Wickremesinghe did not attend the news conference where Akila Viraj Kariyawasam, Thalatha Athukorale and Ranjit Madduma Bandara spoke on other issues. This is because things in the UNP had taken a different turn. Wickremesinghe was speaking to groups of party seniors sounding them out over what they thought if he stepped down from being Leader of the Opposition designate to pave the way for Sajith Premadasa,

Premadasa was then invited to a meeting where Wickremesinghe and Speaker Jayasuriya were both present. The duo waited at Jayasuriya’s Amerasekera Mawatha residence for well over 50 minutes but Premadasa did not turn up. He later informed them he was ill. During the period, Premadasa did not answer phone calls and only responded to SMS messages.

Thus, Speaker Jayasuriya who declared he was “upholding established parliamentary tradition” was forced to change his mind. His media unit said in a statement: “A letter requesting Sajith Premadasa to be appointed as the opposition leader and signed by 57 UNP parliamentarians was submitted to the Speaker on November 27.

“The speaker’s office has sent a letter to the UNP General Secretary notifying him of this letter.  Also sent to him was a copy of the letter sent by the 57 MPs.

“In his letter, the Speaker has informed the UNP to inform him of its official position in view of the letter sent by the 57 MPs.

“At present, there are two different views regarding the opposition leader’s post; therefore after the final decision is officially conveyed to me, following the discussions between members of the opposition, I will as the Speaker act according to parliamentary traditions. I would announce the name of the opposition leader at the next parliament sitting and officially conirm the position of the opposition leader.”

As the Speaker’s statement came out on Thursday, Premadasa ‘re-appeared’ again. This time, he hosted a lunch for leaders of partner parties of the New Democratic Front (NDF). There he came under pressure to accept the post of party leader and allow Wickremesinghe to continue as Leader of the Opposition until the parliamentary elections are over. Some of the NDF leaders who took part in the luncheon left with the belief that Premadasa had relented under their pressure. However, Premadasa was to tell a senior UNPer thereafter that if he were to agree, he would want to be both leader of the UNP and the Leader of the Opposition.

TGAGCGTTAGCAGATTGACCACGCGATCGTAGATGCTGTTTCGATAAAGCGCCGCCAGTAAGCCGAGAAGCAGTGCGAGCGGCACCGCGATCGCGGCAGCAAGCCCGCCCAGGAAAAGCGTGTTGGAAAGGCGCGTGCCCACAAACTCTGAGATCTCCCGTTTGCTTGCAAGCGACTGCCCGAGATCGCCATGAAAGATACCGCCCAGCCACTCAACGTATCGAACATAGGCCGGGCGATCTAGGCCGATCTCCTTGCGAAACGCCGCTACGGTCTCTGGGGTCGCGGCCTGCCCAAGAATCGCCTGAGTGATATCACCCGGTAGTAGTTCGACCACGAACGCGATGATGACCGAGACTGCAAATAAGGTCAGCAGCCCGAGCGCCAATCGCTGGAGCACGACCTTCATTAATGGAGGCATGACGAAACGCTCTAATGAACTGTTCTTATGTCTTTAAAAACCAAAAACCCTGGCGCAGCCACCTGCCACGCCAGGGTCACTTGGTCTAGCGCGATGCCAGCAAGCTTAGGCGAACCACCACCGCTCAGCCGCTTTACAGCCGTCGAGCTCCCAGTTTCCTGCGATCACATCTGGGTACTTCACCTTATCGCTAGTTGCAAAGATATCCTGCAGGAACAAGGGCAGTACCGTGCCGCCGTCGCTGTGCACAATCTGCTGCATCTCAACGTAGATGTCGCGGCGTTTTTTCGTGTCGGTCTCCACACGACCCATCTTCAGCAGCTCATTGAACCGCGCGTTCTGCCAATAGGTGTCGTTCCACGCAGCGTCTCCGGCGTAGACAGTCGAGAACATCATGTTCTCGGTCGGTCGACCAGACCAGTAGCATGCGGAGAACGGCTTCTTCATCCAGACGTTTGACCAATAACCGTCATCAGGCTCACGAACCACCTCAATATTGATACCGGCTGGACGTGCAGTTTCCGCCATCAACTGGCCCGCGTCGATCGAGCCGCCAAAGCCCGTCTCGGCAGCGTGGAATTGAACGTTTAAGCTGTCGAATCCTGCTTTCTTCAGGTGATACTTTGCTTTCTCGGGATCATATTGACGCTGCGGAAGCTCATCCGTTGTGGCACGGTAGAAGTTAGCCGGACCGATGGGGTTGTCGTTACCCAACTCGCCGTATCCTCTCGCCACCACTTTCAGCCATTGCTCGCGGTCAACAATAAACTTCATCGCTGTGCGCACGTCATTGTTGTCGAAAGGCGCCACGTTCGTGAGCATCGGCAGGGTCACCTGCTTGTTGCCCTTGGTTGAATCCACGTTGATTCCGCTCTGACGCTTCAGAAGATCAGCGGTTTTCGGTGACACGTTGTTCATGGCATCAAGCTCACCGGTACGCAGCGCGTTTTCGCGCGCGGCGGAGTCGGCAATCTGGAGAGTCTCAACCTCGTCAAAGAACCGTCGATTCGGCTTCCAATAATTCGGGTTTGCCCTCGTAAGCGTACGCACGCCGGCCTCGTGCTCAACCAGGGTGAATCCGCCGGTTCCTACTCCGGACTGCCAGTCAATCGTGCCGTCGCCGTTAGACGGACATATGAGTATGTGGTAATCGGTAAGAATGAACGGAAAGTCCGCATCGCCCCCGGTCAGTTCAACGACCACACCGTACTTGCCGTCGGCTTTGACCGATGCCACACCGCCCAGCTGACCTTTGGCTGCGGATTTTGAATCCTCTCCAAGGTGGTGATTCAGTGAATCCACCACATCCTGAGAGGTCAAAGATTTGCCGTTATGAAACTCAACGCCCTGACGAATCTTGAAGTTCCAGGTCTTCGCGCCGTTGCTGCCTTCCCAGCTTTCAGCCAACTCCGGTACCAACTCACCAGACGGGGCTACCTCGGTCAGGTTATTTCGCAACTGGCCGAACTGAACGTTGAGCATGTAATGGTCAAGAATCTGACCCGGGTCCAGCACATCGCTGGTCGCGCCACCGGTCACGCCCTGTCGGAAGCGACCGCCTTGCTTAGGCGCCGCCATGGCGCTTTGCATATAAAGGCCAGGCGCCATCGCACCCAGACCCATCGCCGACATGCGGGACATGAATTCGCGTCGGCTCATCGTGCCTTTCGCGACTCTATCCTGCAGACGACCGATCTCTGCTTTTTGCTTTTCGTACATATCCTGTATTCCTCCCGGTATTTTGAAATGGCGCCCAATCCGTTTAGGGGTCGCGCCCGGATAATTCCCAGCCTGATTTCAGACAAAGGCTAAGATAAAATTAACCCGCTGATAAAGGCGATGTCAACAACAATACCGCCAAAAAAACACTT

At long last, on Friday Premadasa had a meeting with Wickremesinghe and Karu Jayasuriya. During a lengthy discussion, he insisted that he wished to be both leader of the UNP and Leader of the Opposition. In a conciliatory move, Wickremesinghe agreed to put the matter before the party for a decision. He said he can’t hand over any posts to Premadasa merely because he asked for them. The party as a whole can decide what role, if any, the seniors in the party need to play in the future, he added.

Prior to the UNP troika meeting, three members from the NDF coalition met Wickremesinghe separately. The three were Sri Lanka Muslim Congress (SLMC) leader Rauff Hakeem, All Ceylon People’s Congress (ACPC) leader Rishard Bathiudeen and Democratic People’s Front (DPF) leader Mano Ganeshan. They urged the UNP leader to yield the party leadership to Premadasa. This was on Friday morning after they had met Premadasa over lunch the previous day. Wickremesinghe had told the NDF partners to leave the internal workings of the UNP to the UNP.